An example of a search routine in accordance with aspects of the present invention will now be described with respect to the flow diagram of
Referring still to
Proceeding to step 38, one or more RF pulses may be transmitted in selected of the respective search frequency ranges partitioned in step 36 until a sufficient resonator response is detected. For example, a first interrogation pulse may be transmitted having the same first bandwidth as the initial RF pulse transmitted in step 32 and at a center frequency d. In one embodiment, d=(a+c)/2, the midpoint of the search frequency range [a, c]. Again, the resonator response is monitored to determine in step 40 if the predetermined threshold is exceeded. If not, additional interrogation pulses may also be transmitted in step 38 in the other frequency range partitioned in step 36. For example, the center frequency of the next transmitted pulse(s) may correspond to e, where e=(c+b)/2, or the midpoint of the search frequency range [c, b]. If the SAW resonator frequency is still not found after transmission of RF interrogation pulses in the partitioned search frequency ranges, then as indicated after step 40, the subject interrogation algorithm returns to step 36, and the previous search frequency ranges are further partitioned. The cycle of partitioning search frequency ranges, transmitting RF interrogation pulses in one or more of the partitioned ranges and monitoring the resonator response is repeated until the detected energy level in the resonator response exceeds the predetermined threshold and the initial search phase is completed at step 41.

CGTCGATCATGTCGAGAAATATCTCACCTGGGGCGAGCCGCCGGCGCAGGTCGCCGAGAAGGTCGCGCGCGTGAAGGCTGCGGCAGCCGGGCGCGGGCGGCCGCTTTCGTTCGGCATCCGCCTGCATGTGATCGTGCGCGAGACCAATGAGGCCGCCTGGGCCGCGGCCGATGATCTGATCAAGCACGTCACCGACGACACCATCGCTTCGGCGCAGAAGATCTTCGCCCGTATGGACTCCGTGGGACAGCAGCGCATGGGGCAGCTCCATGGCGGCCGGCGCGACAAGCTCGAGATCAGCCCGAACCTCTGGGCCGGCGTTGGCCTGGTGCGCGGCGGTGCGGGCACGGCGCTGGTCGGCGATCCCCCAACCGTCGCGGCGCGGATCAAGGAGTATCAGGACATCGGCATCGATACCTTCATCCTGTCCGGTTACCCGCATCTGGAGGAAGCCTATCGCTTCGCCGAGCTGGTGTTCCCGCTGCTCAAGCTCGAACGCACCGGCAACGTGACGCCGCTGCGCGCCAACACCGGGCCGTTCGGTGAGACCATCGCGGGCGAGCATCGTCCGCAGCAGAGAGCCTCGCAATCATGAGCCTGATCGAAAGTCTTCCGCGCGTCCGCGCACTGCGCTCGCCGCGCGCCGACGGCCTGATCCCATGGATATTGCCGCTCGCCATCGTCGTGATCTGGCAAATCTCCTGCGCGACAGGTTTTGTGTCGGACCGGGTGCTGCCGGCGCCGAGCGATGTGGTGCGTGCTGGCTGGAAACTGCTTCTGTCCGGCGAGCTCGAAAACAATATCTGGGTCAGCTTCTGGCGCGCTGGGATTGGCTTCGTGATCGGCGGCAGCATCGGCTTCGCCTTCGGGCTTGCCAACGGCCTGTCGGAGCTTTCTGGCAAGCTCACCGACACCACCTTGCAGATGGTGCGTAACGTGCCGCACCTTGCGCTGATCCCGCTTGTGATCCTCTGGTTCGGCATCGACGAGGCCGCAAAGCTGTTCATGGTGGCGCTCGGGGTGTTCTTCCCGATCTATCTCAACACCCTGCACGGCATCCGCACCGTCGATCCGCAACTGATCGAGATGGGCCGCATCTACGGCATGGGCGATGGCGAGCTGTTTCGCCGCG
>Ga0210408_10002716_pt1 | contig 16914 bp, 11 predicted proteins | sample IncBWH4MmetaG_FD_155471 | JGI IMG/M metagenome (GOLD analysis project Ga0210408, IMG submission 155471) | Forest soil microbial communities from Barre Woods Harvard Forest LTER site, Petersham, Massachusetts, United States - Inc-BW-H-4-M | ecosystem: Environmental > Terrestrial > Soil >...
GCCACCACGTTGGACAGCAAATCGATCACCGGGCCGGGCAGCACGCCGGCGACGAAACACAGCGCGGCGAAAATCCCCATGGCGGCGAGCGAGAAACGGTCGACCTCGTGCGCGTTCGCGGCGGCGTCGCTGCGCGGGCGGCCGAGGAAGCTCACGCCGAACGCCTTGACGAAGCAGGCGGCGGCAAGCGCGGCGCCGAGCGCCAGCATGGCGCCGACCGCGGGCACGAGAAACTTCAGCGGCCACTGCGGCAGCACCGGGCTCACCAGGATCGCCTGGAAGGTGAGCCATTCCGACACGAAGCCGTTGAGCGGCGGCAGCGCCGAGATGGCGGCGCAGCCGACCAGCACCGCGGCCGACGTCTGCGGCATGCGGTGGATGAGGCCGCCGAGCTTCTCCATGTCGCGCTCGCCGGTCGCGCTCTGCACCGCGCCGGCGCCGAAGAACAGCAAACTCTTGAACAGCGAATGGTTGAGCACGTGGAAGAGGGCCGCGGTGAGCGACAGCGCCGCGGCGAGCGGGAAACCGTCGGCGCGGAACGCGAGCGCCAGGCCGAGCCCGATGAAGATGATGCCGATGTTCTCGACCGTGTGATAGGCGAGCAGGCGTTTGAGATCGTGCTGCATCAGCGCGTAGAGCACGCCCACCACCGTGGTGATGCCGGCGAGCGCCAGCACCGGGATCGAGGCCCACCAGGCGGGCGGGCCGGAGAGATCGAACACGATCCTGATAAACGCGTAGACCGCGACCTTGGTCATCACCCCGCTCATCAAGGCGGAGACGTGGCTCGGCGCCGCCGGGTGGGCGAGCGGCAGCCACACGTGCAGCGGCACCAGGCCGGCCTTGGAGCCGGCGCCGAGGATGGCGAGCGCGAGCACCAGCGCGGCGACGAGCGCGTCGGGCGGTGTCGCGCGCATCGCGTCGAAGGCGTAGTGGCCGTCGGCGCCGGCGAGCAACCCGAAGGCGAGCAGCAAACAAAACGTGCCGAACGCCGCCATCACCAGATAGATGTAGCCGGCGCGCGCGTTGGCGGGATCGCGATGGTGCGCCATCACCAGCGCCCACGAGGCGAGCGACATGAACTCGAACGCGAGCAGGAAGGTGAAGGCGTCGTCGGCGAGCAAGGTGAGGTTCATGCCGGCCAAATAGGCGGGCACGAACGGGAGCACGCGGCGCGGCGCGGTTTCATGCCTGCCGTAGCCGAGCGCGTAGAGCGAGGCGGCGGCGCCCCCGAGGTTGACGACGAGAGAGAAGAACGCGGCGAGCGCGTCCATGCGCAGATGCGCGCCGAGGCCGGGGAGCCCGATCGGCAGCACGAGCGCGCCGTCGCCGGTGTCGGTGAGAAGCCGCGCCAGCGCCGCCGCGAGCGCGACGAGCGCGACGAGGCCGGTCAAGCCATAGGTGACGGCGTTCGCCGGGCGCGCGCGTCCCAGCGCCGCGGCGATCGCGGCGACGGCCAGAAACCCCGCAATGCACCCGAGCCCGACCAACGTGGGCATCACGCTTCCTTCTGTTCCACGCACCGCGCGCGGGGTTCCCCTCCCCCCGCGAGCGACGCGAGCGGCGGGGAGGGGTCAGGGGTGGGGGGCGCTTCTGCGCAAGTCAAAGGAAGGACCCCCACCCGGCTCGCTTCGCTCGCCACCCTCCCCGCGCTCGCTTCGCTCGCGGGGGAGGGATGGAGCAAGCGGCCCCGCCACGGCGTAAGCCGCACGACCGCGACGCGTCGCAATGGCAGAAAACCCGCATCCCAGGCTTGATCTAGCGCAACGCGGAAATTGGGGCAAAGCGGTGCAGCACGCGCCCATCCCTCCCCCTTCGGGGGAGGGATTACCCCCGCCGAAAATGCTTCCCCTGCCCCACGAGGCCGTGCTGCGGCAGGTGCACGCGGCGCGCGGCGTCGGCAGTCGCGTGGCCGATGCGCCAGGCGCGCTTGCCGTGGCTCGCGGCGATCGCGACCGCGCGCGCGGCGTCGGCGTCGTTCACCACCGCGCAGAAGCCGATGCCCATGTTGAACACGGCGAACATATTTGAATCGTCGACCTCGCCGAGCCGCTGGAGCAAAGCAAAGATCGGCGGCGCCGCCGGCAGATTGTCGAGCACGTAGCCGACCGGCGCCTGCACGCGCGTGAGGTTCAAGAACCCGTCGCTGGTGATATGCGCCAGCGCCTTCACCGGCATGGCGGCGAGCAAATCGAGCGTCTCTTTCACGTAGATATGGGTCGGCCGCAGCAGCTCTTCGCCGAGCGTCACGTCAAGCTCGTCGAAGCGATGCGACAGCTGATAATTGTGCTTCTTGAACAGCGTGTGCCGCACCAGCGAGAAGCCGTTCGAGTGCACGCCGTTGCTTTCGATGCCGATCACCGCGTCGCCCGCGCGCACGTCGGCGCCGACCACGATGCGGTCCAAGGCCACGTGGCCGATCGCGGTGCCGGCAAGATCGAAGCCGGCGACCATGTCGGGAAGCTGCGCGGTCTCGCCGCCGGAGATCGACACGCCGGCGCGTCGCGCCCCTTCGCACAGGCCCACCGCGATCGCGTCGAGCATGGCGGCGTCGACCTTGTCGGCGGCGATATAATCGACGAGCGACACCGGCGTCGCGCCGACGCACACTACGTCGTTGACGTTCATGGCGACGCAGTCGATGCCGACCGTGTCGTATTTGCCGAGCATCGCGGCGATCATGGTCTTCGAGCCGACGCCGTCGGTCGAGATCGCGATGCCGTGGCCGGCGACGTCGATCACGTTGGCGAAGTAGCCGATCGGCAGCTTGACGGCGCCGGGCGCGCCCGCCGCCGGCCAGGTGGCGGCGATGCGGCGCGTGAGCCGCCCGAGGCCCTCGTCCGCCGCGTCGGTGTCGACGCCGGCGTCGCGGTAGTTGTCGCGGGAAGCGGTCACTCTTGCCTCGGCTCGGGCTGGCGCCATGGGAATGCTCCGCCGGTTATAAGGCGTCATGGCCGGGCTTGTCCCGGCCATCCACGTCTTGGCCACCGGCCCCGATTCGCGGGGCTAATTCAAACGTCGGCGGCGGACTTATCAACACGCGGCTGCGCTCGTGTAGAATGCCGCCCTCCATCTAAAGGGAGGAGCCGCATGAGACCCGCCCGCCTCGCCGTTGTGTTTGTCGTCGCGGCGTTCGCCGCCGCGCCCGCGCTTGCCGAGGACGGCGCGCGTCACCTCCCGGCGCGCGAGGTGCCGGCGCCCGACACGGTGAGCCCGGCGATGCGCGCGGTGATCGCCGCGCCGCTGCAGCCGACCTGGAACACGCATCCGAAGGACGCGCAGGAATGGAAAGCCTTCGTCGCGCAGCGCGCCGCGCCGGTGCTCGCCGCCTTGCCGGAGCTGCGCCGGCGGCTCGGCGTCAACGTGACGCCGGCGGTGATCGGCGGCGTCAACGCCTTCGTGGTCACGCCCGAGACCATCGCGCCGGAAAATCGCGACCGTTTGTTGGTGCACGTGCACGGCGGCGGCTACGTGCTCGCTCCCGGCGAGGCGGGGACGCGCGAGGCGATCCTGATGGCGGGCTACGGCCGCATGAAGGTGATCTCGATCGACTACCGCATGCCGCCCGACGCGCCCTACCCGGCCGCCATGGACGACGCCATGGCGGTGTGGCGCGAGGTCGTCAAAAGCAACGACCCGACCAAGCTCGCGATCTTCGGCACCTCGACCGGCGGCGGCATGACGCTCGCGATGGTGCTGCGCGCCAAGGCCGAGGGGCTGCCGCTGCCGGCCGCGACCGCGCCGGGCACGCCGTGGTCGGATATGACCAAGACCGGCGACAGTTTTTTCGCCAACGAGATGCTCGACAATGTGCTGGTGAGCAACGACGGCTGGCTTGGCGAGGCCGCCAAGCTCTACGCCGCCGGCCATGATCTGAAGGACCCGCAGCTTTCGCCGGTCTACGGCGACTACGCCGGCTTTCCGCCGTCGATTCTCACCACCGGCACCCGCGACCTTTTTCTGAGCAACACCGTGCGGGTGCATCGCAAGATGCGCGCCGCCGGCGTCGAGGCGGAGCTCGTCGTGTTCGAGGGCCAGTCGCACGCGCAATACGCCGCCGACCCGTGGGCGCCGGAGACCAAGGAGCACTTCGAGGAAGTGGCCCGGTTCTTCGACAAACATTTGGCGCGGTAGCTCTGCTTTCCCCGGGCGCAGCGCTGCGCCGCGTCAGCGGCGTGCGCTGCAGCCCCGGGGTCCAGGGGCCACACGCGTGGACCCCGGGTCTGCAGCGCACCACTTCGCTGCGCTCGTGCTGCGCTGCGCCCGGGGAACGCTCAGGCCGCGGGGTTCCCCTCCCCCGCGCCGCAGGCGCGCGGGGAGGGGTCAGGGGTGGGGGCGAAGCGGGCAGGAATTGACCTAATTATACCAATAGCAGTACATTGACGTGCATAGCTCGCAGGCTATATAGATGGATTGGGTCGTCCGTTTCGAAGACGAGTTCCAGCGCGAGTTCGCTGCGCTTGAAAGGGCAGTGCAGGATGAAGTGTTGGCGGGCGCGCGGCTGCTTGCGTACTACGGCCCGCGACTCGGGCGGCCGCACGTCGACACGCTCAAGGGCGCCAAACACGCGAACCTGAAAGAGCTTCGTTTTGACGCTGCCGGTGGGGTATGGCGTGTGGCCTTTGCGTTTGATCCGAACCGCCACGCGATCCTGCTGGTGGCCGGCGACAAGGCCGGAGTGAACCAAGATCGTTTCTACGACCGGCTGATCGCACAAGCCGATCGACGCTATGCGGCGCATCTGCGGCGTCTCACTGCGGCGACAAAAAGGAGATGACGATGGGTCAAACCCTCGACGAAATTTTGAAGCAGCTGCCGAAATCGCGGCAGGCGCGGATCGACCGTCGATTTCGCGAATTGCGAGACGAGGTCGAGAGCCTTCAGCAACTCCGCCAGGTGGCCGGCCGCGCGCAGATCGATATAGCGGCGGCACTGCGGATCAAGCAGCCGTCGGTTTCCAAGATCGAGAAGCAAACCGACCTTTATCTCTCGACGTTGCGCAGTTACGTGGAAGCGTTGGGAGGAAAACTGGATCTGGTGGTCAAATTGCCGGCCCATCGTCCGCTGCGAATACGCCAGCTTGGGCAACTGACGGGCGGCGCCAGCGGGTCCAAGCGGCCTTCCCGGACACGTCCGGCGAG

A graphically represented example of the process described in the flow diagram of
Referring still to
It should be noted with respect to the initial search phase described above that the bandwidth of each of the interrogation pulses is substantially identical. Although this is not always a requirement, it should be noted that the search is most efficient if the bandwidth of the initial search pulse is wide enough to cover the bandwidth of operation in a very few number of search steps, as illustrated. Since the energy coupled into the SAW resonator from a relatively large bandwidth pulse may be small, a rapid series of interrogation pulses at each search frequency may be used to increase the SAW resonator energy. One efficient way to implement this is to find the time integrated energy required to give an acceptable resonator response under the weakest condition (i.e., the energizing source is at the specified maximum read range), then set a fixed pulse energy product where the number of pulses is inversely proportional to the bandwidth of the pulse.